On first glance, a rise of two degrees Celsius in average temperature does not appear to be intrinsically harmful. That is the difference between the average temperature of New York and of Boston. A four degree Celsius rise – widely seen as a harbinger of global disaster – is still only the difference between Boston and Washington’s average annual temperature.
Problems like a lack of economic growth, endemic disease, hunger, and fresh water availability are a greater challenge to human security than simply a rise in temperature of 2 or 4 degrees in average temperature. Terrorism, nuclear proliferation, and resource wars would seem to pose a greater threat to global security than just a difference of 2 degrees in average temperature.
Unfortunately, climate change is what we call a ‘ring road’ issue; meaning that climate change affects all of these other threats. Unchecked, a warming of only 2 degrees Celsius will have significant impacts on water, food, and energy security. It will change disease vectors. It will drive migration. These changes, in turn, could affect state stability and harm global security.
As an example of the ‘ring road’ effects, today the American Security Project is hosting a conference on Bangladesh, at which both American and Bangladeshi experts have discussed the diverse challenges facing Bangladesh over the coming years. And they are many: economic development is intertwined with workers’ rights and garment manufacturing; there is a growing threat of terrorism as Bangladeshi nationals return from war in Afghanistan; there are great power rivalries in the Bay of Bengal between China, India, and the United States. However, all of that is threatened by climate change. Rising sea levels threaten to make the homes of over 20 million people in Bangladesh uninhabitable. Changing ice melt from the Himalayas threaten the flow of water down the Brahmaputra and Ganges rivers, leading to greater floods in the monsoon season and drought in dry season. These changes will lead to migration, both internally and externally. Climate change will make all of the problems facing Bangladesh more difficult.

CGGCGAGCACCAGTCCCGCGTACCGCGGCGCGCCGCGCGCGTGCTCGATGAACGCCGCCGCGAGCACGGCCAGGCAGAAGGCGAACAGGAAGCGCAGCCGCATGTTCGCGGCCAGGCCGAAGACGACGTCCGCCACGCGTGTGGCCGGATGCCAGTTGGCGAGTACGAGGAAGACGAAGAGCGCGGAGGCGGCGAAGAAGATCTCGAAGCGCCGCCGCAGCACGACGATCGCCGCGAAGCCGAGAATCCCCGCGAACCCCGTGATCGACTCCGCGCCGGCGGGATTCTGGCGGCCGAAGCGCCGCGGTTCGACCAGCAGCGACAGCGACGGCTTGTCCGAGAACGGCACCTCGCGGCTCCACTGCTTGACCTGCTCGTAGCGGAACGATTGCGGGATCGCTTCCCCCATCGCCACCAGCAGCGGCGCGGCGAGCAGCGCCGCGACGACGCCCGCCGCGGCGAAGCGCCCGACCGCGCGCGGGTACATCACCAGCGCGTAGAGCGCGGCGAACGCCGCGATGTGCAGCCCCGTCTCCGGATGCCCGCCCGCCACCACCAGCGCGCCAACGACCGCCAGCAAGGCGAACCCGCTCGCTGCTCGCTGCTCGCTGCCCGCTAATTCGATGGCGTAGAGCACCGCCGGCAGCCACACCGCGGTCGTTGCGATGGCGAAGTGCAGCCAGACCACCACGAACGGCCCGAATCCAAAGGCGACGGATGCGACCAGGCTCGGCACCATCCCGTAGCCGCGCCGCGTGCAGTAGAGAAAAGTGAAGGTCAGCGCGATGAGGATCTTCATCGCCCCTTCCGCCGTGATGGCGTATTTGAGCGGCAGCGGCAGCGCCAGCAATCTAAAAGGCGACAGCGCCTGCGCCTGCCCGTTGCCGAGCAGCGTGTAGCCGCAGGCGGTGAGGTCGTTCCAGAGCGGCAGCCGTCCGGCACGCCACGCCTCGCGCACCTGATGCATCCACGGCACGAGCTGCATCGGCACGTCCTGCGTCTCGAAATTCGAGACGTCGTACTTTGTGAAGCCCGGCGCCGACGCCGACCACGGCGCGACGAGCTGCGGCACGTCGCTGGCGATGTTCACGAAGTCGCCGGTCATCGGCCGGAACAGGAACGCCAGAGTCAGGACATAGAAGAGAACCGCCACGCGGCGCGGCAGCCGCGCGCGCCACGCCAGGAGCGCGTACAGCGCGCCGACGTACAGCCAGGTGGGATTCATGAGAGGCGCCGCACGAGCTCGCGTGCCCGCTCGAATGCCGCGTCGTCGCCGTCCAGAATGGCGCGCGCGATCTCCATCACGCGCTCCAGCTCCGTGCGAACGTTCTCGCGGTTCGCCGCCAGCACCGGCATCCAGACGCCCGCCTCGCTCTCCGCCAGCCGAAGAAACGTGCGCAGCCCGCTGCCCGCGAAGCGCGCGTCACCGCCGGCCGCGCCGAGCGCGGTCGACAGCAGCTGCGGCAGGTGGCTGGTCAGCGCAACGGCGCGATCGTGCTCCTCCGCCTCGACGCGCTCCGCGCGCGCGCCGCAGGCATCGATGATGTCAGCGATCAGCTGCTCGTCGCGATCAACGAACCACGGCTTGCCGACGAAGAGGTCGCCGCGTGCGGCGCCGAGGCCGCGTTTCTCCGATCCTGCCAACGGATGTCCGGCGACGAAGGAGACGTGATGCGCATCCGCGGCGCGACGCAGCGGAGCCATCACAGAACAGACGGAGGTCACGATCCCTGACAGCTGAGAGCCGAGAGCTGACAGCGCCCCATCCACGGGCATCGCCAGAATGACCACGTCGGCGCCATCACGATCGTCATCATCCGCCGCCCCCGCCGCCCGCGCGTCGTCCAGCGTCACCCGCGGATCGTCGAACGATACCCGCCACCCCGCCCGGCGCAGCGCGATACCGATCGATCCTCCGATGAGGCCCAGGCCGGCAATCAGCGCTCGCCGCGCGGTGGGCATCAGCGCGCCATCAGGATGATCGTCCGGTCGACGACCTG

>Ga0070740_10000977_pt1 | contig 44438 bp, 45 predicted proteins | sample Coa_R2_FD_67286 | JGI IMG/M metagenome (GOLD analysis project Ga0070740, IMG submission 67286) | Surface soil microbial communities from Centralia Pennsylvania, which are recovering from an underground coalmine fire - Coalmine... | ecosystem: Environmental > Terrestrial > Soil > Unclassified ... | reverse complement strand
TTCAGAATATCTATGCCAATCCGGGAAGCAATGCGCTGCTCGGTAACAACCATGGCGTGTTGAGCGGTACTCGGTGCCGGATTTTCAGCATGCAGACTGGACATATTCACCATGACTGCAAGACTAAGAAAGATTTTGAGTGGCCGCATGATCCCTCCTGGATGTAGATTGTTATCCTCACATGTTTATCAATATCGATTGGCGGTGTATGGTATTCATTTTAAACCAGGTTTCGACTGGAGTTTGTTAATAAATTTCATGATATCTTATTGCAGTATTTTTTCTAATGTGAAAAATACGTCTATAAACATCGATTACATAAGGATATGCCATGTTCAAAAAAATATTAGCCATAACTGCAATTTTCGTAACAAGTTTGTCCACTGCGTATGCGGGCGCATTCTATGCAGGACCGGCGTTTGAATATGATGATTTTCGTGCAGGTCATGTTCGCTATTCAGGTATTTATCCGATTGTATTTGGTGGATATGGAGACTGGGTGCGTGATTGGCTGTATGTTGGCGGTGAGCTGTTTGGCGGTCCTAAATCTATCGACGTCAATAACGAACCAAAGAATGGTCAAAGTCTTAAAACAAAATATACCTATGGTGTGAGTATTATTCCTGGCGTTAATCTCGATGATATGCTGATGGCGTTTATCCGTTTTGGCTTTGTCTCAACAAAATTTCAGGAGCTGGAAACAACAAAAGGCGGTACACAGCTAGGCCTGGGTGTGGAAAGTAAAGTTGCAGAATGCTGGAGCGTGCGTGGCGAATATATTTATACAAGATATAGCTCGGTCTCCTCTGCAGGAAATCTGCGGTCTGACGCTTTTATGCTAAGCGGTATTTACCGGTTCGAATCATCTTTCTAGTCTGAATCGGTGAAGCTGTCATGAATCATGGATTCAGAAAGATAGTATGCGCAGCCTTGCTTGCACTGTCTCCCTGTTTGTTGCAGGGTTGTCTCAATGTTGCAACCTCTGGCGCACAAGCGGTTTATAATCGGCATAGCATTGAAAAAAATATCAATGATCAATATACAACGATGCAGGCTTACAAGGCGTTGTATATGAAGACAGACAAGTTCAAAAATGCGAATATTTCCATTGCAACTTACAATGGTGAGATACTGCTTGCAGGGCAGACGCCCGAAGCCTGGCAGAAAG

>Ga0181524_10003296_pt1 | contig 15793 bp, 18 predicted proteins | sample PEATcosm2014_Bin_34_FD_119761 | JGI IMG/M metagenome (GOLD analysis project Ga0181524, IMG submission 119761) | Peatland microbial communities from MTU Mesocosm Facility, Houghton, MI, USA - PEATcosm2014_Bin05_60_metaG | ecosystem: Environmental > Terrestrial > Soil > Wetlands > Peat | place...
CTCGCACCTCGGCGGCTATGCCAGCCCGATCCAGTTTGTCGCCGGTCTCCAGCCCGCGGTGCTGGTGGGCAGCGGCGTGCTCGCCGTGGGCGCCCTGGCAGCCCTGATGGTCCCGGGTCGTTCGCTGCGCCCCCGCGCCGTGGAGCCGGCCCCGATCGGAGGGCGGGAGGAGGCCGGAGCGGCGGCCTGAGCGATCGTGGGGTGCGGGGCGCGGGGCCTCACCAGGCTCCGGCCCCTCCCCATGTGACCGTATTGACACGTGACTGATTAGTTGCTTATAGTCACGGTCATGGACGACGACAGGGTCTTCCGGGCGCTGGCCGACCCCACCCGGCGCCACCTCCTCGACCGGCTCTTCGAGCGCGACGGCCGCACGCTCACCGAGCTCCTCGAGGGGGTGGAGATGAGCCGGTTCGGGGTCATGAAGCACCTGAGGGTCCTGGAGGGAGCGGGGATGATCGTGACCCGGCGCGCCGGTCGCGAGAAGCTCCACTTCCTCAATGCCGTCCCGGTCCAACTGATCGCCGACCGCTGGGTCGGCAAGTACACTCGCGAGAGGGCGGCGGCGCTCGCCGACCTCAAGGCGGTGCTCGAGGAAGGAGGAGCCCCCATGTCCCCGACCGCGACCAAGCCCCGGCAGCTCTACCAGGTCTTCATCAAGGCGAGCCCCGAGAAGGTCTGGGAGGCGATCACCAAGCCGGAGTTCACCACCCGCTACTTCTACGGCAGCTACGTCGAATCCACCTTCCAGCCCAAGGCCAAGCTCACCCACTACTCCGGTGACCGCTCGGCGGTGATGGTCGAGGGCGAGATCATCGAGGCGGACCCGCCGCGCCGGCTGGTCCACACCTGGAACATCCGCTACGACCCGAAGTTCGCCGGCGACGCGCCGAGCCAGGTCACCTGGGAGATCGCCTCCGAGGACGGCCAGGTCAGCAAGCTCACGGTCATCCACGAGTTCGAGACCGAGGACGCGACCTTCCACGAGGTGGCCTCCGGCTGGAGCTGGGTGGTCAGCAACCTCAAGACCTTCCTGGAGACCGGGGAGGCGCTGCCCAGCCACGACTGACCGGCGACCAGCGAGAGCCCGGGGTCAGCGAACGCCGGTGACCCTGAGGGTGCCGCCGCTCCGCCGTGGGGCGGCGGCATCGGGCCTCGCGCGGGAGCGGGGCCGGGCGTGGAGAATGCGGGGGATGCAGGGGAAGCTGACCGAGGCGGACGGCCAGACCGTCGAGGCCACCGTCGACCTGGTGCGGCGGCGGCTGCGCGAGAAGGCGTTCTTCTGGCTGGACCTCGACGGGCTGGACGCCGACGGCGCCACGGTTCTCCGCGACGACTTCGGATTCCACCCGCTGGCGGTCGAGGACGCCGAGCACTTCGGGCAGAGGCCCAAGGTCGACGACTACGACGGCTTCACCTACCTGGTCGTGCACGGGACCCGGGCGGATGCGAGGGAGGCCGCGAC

It is not an exaggeration to say that climate change could make solving the other problems the world faces impossible. Climate change is rightly termed as a “threat multiplier” or an “accelerant of instability.” Therefore, it is not quite accurate to say that global warming is the planet’s biggest problem: it is the effects of global warming, and the effects of the effects that really make it a threat. If we do not effectively address climate change, then it is clear that we will not be able to address the other challenges of the 21st Century – and there are many.
Climate change is a security threat, not because a rise of 2 degrees will be intrinsically harmful, but because of the implications it has that it will impose on water, food, and energy. So, while it may have a third degree impact, it is impossible to separate climate change from the other problems. The impacts of the impacts of climate change are what make addressing climate change (through both reducing emissions and increasing resiliency) the defining challenge of the first half of the 21st Century.
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